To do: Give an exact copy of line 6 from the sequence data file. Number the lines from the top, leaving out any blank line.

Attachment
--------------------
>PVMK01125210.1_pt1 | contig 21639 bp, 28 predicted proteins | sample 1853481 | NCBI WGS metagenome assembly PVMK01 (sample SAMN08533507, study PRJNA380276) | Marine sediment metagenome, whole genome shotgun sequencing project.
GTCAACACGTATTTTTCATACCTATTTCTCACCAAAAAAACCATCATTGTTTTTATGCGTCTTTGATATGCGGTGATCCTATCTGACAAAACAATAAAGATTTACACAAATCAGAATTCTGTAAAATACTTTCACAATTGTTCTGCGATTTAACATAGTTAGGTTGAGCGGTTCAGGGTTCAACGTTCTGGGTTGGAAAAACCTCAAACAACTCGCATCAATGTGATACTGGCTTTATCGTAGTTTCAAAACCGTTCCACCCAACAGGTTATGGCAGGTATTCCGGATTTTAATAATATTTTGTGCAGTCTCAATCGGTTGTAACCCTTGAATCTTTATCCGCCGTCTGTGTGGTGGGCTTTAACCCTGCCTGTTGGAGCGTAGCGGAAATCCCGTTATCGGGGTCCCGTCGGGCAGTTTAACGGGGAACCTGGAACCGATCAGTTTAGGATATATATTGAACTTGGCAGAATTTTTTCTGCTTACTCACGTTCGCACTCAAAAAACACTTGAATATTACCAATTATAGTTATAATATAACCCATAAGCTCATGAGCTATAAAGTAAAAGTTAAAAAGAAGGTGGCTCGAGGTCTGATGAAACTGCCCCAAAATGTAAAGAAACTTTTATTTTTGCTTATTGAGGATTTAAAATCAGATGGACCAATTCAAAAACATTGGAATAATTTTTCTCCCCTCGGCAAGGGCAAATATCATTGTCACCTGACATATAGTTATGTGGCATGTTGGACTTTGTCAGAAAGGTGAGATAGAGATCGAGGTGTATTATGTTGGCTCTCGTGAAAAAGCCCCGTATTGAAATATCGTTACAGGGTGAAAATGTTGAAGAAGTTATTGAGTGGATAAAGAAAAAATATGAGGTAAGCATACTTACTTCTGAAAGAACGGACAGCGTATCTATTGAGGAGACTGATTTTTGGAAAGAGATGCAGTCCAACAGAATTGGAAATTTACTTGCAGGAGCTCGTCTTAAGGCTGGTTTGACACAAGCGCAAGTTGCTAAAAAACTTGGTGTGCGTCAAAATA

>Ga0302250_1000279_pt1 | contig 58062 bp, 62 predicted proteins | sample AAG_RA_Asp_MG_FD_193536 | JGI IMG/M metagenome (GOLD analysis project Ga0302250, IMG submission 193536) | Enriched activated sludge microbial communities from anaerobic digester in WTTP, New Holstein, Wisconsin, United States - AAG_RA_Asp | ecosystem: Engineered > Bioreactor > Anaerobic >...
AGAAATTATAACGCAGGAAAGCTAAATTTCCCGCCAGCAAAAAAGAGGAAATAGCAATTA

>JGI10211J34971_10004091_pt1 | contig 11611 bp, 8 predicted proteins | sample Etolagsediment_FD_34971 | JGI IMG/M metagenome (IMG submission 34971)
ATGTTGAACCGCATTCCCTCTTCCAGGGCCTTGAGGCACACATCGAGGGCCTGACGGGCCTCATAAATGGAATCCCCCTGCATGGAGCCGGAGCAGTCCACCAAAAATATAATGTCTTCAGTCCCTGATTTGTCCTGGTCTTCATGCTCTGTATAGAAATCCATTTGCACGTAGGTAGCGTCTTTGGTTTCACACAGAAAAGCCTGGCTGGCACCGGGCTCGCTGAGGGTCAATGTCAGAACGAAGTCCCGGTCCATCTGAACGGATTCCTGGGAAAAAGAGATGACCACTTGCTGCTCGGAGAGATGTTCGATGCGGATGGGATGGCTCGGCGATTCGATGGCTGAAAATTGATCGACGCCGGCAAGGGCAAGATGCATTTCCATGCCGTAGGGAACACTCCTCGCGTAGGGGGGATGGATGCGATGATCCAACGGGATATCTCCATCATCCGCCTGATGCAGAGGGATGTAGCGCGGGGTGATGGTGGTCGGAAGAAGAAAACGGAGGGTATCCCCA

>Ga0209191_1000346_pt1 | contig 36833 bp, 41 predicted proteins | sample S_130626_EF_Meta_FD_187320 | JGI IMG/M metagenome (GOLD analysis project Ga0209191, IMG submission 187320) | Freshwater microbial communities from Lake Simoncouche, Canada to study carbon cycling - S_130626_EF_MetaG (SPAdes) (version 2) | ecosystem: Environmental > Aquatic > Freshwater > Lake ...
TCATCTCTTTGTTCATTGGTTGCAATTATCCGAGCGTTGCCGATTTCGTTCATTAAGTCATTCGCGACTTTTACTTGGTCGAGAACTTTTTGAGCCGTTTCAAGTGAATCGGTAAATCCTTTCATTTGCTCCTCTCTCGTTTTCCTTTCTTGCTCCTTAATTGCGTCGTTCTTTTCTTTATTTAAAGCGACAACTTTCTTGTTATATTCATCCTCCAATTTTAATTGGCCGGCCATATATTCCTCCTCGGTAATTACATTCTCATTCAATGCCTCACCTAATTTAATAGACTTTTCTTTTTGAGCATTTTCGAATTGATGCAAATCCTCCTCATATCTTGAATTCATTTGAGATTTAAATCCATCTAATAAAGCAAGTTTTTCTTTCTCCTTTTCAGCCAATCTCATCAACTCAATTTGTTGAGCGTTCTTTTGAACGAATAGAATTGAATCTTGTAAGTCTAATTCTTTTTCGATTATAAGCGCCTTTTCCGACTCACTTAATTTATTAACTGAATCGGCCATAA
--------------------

ATGTTGAACCGCATTCCCTCTTCCAGGGCCTTGAGGCACACATCGAGGGCCTGACGGGCCTCATAAATGGAATCCCCCTGCATGGAGCCGGAGCAGTCCACCAAAAATATAATGTCTTCAGTCCCTGATTTGTCCTGGTCTTCATGCTCTGTATAGAAATCCATTTGCACGTAGGTAGCGTCTTTGGTTTCACACAGAAAAGCCTGGCTGGCACCGGGCTCGCTGAGGGTCAATGTCAGAACGAAGTCCCGGTCCATCTGAACGGATTCCTGGGAAAAAGAGATGACCACTTGCTGCTCGGAGAGATGTTCGATGCGGATGGGATGGCTCGGCGATTCGATGGCTGAAAATTGATCGACGCCGGCAAGGGCAAGATGCATTTCCATGCCGTAGGGAACACTCCTCGCGTAGGGGGGATGGATGCGATGATCCAACGGGATATCTCCATCATCCGCCTGATGCAGAGGGATGTAGCGCGGGGTGATGGTGGTCGGAAGAAGAAAACGGAGGGTATCCCCA